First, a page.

On Friday April 17th, AATXE (say “aah-CHAY”) opened on the ground floor of the Swedish American Hall and Cafe du Nord, a project in conjunction with the Ne Timeas Restaurant Group and the Bon Vivants. This Spanish- and Basque-inspired restaurant has chef Ryan Pollnow at the helm (he was previously the chef de cuisine at Central Kitchen), and you can expect some Cali flair and ingredients to be integrated in the dishes. Pollnow has traveled and cooked in the Basque Country and is inspired to re-create the region’s convivial feeling around food.
The space is designed to be communal and energetic and is divided into two areas. First there’s the bar, with a marble top and comfortable stools in cordovan with bent cane backs, where you will find some of the Bon Vivants magic, sporting a selection of aperitivos ($10) and cocktails ($12, or $43 in a carafe for your party of four). The Rooster’s Song (Lustau gran reserva brandy, Cappelletti, Byrrh, and tomato tincture) was a deep vermilion, and about as spiritous as a Negroni—a beautiful start. There’s a Big gin and tonic on tap, and wait until you see the back of the menu with the color wheel of gins available. Drink up and make Nick and Nora proud.
There’s a communal table in the back, with tile on the walls that give it the old-world vibe of some of the cool spaces I saw in Lisbon. The second room is where you’ll see the open kitchen, surrounded with eight stools, and then there’s a 50-seat dining room with its classic and handsome look (a white oak herringbone-patterned floor, banquettes, classic bistro chairs, copper-topped tables, and chic trapezoidal light fixtures). Throughout the space you’ll find some ledges where you can stand (and wait). The design is by Claro Design/Stellah De Ville. It took me a little bit to figure out where all this ground-floor space came from: it was formerly the café, and the bar area was where some offices were. Hopefully this helps you feeling less puzzled than I was when you first walk in.
Pollnow’s menu starts with an array of pintxos like borage leaf croquettes and a classic gilda (a spear of anchovy, olive, and a green bean in this case)—you can get all four for $11. (I’d love it if the kitchen sent out platters of them to the bar area for spontaneous snacking.) I’d recommend a sherry for these dishes, and there are also some conservas (mussels escabeche, etc.) that would also play nicely with the aperitivos. There’s housemade charcuterie, like the spicy lomo and a chorizo dark with guajillo chile, and a few Spanish cheeses.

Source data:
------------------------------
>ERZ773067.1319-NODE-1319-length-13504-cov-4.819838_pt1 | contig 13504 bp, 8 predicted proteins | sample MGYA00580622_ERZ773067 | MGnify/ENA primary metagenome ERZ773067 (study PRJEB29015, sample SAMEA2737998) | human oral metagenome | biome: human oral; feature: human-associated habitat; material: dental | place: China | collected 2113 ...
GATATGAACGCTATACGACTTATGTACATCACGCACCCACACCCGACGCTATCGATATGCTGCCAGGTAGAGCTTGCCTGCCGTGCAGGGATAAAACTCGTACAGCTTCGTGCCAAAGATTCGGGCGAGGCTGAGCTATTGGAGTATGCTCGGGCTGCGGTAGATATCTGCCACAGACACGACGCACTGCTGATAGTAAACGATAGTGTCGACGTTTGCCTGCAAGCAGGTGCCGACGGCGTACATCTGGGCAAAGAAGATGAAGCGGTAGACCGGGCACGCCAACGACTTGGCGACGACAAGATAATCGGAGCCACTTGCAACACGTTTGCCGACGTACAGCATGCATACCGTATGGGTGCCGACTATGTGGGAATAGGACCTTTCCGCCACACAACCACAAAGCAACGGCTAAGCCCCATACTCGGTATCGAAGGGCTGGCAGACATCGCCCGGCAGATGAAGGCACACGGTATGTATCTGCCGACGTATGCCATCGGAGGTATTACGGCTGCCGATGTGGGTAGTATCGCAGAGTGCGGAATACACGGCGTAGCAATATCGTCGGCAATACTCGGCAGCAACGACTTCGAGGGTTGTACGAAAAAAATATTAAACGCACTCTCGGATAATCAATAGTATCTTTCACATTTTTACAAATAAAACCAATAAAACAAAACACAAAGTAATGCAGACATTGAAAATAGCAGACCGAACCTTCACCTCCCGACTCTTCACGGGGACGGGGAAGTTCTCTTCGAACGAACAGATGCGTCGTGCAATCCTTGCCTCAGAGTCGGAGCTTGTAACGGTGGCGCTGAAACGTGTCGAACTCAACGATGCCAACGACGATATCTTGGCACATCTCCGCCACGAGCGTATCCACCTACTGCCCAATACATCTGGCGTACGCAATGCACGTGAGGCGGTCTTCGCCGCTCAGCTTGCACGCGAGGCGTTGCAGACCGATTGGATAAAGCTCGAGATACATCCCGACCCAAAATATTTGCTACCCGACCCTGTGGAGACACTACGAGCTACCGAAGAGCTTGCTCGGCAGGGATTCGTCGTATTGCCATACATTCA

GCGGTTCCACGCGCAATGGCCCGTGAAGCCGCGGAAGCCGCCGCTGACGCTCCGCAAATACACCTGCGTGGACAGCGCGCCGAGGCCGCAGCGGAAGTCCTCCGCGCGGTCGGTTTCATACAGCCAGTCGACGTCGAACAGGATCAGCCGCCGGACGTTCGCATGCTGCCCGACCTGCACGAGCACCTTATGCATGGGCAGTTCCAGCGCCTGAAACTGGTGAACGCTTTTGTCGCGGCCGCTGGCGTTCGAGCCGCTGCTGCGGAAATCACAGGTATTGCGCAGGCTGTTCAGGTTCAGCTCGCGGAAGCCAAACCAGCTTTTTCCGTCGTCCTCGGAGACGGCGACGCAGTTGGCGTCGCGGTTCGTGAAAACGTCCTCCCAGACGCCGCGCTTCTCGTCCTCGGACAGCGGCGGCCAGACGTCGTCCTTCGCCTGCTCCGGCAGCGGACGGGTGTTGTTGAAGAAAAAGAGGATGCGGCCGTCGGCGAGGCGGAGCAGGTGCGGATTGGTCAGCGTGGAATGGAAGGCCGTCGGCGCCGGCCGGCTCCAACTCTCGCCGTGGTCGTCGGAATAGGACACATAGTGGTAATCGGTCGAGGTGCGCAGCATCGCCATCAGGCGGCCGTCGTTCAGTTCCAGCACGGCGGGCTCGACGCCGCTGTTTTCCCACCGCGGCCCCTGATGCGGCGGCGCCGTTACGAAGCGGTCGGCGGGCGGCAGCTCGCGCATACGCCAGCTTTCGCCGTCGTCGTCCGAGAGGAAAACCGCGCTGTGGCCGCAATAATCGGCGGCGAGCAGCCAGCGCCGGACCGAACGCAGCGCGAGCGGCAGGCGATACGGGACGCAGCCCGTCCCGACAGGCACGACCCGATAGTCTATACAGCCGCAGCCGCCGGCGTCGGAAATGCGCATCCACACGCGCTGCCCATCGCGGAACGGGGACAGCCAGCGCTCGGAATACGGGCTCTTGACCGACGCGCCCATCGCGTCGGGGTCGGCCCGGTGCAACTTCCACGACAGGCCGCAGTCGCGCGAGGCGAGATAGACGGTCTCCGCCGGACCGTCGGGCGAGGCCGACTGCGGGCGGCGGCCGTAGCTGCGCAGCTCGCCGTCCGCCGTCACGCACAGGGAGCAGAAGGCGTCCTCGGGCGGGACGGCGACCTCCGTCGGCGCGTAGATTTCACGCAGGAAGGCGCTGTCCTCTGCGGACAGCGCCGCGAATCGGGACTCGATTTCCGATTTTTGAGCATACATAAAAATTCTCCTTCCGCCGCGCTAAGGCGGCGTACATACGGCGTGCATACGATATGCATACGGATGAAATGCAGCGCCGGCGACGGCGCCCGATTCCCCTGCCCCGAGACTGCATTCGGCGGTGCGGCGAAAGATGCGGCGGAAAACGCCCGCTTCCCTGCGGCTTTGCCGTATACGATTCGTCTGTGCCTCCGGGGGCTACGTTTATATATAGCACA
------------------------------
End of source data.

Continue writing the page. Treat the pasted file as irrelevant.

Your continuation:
Tapas-sized plates include tender gambas (shrimp) in garlicky oil ($13) and double-fried patatas bravas ($8.50), which turned me around on a dish I have long ago stopped ordering. Pollnow’s version completely rocks. And the Spanish fried rice ($14) shows the kitchen’s playfulness in a dish that is going to become my new late-night craving: diced chorizo, rapini, and salt cod tortilla are mixed into this rice, and it had great texture, almost like a paella’s socarrat. There are some larger cazuelas (lamb albondigas and pork cheek with morcilla chickpeas), $22-$24. There will also be a dessert each night (we had a very pretty crema Catalana) or you can go for their Spanish coffee with rum and cream.
The varied wine selections include a number of smaller Spanish producers, with lots of whites, and range from the delicate to the bold. You’ll be in good hands for pairings.
Dinner Sun-Thu 5:30pm-11pm and Fri-Sat 5:30pm-12am. Reservations and walk-ins welcome. 2170 Market St. at Sanchez, 415-471-2977.
Just a quick note: I hear the downstairs Cafe du Nord space is coming along, and they hope to open the bar in a month or so. There will be a different menu than Aatxe, more American in style—we’ll have details on it all soon.
The dining room at Aatxe. Photo: Charlie Villyard.